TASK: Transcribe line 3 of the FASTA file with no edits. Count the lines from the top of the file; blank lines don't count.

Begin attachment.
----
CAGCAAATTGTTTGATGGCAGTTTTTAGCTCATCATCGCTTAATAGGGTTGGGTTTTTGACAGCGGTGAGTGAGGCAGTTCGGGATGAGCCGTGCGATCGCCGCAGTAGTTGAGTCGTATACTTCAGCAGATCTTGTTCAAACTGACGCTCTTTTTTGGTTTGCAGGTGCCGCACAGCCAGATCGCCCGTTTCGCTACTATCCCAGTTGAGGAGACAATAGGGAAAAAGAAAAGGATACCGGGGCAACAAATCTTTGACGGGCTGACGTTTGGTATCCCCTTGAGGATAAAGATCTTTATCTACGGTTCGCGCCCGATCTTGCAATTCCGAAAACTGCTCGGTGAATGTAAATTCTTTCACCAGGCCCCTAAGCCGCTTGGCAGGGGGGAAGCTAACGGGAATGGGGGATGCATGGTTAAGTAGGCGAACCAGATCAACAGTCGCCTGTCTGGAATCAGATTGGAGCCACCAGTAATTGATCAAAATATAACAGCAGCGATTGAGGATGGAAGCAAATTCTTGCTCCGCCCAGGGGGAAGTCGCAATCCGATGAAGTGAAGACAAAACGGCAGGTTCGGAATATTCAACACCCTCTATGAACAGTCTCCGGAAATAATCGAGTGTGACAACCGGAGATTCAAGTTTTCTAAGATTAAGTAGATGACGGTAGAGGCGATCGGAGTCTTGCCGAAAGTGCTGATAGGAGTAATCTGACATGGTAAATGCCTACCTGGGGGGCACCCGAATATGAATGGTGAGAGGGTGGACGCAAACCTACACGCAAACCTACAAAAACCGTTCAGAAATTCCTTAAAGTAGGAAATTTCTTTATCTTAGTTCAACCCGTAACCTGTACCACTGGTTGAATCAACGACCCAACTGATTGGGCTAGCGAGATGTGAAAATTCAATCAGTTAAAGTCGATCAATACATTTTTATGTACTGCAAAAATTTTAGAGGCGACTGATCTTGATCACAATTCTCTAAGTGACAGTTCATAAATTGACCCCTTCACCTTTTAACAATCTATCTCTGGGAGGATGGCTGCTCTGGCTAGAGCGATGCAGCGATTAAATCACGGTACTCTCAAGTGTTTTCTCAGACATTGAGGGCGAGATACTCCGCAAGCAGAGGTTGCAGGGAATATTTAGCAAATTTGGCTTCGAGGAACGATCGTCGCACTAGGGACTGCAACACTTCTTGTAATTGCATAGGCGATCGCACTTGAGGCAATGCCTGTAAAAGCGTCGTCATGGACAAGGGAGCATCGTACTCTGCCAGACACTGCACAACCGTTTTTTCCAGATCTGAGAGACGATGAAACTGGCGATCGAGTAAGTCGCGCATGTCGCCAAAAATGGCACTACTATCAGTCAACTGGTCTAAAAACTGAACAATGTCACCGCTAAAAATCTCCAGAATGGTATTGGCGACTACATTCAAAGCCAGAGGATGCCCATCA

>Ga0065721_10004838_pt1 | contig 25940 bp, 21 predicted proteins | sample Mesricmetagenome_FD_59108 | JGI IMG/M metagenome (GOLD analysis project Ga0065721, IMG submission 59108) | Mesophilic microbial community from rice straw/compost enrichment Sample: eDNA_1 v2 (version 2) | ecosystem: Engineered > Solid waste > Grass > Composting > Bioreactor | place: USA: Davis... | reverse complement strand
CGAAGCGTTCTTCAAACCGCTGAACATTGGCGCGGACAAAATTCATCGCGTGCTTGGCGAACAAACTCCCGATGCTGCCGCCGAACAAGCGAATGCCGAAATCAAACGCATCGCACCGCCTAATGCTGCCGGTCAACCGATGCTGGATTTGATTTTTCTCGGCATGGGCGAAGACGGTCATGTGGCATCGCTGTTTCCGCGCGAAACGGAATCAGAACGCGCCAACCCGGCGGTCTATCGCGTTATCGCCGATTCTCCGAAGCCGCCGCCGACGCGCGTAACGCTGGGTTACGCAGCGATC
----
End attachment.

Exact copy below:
CGAAGCGTTCTTCAAACCGCTGAACATTGGCGCGGACAAAATTCATCGCGTGCTTGGCGAACAAACTCCCGATGCTGCCGCCGAACAAGCGAATGCCGAAATCAAACGCATCGCACCGCCTAATGCTGCCGGTCAACCGATGCTGGATTTGATTTTTCTCGGCATGGGCGAAGACGGTCATGTGGCATCGCTGTTTCCGCGCGAAACGGAATCAGAACGCGCCAACCCGGCGGTCTATCGCGTTATCGCCGATTCTCCGAAGCCGCCGCCGACGCGCGTAACGCTGGGTTACGCAGCGATC